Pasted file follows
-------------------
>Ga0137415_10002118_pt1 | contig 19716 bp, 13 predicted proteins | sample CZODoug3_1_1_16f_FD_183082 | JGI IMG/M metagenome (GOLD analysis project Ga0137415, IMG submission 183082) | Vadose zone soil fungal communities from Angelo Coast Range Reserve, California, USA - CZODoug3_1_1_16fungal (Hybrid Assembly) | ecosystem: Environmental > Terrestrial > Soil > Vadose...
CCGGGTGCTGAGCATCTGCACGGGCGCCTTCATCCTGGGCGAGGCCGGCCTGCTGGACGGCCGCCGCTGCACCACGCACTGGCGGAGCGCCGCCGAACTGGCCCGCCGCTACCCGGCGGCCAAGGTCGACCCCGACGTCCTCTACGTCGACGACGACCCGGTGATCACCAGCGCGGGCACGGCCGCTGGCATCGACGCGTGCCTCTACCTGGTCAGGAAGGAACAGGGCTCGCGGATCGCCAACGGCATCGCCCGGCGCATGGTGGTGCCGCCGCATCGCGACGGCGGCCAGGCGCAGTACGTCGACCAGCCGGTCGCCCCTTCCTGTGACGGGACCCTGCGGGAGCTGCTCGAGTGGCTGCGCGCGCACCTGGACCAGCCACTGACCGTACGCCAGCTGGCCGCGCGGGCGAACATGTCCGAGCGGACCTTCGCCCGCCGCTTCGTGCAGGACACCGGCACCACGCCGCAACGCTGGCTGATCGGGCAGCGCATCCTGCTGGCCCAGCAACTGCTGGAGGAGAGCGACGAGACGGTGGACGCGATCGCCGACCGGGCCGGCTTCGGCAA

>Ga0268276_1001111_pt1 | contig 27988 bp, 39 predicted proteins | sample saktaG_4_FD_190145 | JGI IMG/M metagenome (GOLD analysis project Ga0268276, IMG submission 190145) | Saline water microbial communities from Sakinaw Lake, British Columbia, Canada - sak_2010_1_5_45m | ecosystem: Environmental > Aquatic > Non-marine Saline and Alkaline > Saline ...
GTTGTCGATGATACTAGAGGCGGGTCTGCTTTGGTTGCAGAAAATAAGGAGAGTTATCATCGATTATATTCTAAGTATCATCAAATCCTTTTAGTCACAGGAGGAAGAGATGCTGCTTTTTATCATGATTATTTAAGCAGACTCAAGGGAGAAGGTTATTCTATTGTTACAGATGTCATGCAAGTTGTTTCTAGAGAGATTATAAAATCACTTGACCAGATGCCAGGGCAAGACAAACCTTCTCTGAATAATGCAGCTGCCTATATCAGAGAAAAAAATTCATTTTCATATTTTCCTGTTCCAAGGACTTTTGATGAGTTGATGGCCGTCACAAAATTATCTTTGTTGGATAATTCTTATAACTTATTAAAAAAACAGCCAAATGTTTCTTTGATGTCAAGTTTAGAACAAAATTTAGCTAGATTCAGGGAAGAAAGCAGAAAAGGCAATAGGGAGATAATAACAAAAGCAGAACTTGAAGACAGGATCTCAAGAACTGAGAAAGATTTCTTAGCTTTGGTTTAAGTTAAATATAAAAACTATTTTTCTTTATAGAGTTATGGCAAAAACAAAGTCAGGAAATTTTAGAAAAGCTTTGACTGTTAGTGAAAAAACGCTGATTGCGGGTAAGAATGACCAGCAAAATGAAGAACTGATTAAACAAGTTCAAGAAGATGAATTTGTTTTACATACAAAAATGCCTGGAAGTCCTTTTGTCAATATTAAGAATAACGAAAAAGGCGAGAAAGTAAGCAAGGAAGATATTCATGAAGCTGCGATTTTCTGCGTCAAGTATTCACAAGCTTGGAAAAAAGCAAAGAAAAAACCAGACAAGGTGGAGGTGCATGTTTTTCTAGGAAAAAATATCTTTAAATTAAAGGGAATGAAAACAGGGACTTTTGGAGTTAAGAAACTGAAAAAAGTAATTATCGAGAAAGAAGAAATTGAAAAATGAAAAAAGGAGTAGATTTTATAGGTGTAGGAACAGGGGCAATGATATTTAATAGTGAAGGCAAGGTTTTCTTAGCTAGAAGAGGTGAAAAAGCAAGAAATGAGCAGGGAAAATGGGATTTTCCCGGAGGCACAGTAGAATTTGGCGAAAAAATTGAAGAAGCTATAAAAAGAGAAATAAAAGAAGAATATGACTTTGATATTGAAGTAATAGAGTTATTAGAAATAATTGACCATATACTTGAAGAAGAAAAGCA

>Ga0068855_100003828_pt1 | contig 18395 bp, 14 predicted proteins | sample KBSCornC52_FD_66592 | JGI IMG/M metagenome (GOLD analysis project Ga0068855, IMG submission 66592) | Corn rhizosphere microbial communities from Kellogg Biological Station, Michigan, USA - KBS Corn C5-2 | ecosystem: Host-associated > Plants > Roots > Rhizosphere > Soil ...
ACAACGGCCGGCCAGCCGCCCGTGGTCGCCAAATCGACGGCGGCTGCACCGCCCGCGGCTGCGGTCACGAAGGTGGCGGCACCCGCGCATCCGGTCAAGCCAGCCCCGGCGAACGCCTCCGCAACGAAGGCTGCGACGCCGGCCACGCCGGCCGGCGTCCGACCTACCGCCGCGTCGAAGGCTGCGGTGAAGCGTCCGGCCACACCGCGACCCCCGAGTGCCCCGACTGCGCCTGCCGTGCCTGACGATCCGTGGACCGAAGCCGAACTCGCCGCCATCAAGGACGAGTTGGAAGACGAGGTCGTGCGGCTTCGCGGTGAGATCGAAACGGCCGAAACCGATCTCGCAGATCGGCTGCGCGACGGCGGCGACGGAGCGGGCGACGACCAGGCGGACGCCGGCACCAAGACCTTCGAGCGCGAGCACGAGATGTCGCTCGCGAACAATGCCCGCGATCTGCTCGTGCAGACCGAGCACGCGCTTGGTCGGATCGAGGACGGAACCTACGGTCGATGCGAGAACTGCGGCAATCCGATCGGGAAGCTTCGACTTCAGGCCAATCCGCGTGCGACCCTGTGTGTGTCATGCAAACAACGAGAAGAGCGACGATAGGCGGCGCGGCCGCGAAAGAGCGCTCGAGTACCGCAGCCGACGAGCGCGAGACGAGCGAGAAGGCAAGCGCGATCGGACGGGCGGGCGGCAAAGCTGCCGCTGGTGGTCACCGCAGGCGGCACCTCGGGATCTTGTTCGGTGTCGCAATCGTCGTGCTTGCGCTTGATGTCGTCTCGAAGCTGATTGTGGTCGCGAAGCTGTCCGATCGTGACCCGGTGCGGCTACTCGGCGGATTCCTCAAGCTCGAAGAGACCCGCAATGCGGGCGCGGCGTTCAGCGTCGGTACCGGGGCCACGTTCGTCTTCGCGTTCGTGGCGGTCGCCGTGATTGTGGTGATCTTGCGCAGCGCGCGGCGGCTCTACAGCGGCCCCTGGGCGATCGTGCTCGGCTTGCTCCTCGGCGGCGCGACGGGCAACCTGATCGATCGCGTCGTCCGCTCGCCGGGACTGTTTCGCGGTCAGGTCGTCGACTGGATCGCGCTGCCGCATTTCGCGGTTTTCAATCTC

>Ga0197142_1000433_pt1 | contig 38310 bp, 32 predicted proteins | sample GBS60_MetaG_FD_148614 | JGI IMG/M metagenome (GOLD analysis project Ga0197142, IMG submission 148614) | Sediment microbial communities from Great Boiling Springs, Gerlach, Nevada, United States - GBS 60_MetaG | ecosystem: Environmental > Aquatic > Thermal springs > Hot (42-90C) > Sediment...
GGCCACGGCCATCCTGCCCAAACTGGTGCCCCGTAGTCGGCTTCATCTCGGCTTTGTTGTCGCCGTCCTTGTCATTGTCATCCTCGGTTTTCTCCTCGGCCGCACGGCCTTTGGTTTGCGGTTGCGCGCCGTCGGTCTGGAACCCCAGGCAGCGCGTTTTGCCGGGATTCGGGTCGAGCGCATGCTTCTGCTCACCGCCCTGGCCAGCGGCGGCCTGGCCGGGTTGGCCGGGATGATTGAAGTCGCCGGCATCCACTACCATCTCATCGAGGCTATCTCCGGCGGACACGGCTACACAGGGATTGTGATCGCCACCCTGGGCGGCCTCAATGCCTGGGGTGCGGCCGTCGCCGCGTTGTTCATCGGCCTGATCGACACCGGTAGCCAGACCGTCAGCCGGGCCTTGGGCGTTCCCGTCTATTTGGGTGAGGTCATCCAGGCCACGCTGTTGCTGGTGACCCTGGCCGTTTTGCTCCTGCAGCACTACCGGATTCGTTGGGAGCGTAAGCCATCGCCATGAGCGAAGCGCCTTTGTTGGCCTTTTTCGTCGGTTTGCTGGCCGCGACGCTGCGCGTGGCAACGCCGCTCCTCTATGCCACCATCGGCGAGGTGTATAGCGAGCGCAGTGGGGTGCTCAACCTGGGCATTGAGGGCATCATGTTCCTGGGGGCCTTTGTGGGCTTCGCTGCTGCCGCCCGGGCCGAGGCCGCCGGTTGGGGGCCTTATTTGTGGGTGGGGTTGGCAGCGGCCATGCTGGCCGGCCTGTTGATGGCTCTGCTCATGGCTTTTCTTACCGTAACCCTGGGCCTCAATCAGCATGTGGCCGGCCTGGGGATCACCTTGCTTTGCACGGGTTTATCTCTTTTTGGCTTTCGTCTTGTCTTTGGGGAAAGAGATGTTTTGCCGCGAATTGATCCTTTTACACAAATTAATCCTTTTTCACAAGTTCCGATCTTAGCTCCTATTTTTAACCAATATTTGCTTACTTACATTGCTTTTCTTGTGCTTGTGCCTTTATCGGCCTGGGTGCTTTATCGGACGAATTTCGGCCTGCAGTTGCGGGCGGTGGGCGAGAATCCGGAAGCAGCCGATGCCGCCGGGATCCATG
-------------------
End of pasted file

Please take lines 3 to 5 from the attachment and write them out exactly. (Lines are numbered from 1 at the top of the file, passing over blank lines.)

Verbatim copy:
>Ga0268276_1001111_pt1 | contig 27988 bp, 39 predicted proteins | sample saktaG_4_FD_190145 | JGI IMG/M metagenome (GOLD analysis project Ga0268276, IMG submission 190145) | Saline water microbial communities from Sakinaw Lake, British Columbia, Canada - sak_2010_1_5_45m | ecosystem: Environmental > Aquatic > Non-marine Saline and Alkaline > Saline ...
GTTGTCGATGATACTAGAGGCGGGTCTGCTTTGGTTGCAGAAAATAAGGAGAGTTATCATCGATTATATTCTAAGTATCATCAAATCCTTTTAGTCACAGGAGGAAGAGATGCTGCTTTTTATCATGATTATTTAAGCAGACTCAAGGGAGAAGGTTATTCTATTGTTACAGATGTCATGCAAGTTGTTTCTAGAGAGATTATAAAATCACTTGACCAGATGCCAGGGCAAGACAAACCTTCTCTGAATAATGCAGCTGCCTATATCAGAGAAAAAAATTCATTTTCATATTTTCCTGTTCCAAGGACTTTTGATGAGTTGATGGCCGTCACAAAATTATCTTTGTTGGATAATTCTTATAACTTATTAAAAAAACAGCCAAATGTTTCTTTGATGTCAAGTTTAGAACAAAATTTAGCTAGATTCAGGGAAGAAAGCAGAAAAGGCAATAGGGAGATAATAACAAAAGCAGAACTTGAAGACAGGATCTCAAGAACTGAGAAAGATTTCTTAGCTTTGGTTTAAGTTAAATATAAAAACTATTTTTCTTTATAGAGTTATGGCAAAAACAAAGTCAGGAAATTTTAGAAAAGCTTTGACTGTTAGTGAAAAAACGCTGATTGCGGGTAAGAATGACCAGCAAAATGAAGAACTGATTAAACAAGTTCAAGAAGATGAATTTGTTTTACATACAAAAATGCCTGGAAGTCCTTTTGTCAATATTAAGAATAACGAAAAAGGCGAGAAAGTAAGCAAGGAAGATATTCATGAAGCTGCGATTTTCTGCGTCAAGTATTCACAAGCTTGGAAAAAAGCAAAGAAAAAACCAGACAAGGTGGAGGTGCATGTTTTTCTAGGAAAAAATATCTTTAAATTAAAGGGAATGAAAACAGGGACTTTTGGAGTTAAGAAACTGAAAAAAGTAATTATCGAGAAAGAAGAAATTGAAAAATGAAAAAAGGAGTAGATTTTATAGGTGTAGGAACAGGGGCAATGATATTTAATAGTGAAGGCAAGGTTTTCTTAGCTAGAAGAGGTGAAAAAGCAAGAAATGAGCAGGGAAAATGGGATTTTCCCGGAGGCACAGTAGAATTTGGCGAAAAAATTGAAGAAGCTATAAAAAGAGAAATAAAAGAAGAATATGACTTTGATATTGAAGTAATAGAGTTATTAGAAATAATTGACCATATACTTGAAGAAGAAAAGCA

>Ga0068855_100003828_pt1 | contig 18395 bp, 14 predicted proteins | sample KBSCornC52_FD_66592 | JGI IMG/M metagenome (GOLD analysis project Ga0068855, IMG submission 66592) | Corn rhizosphere microbial communities from Kellogg Biological Station, Michigan, USA - KBS Corn C5-2 | ecosystem: Host-associated > Plants > Roots > Rhizosphere > Soil ...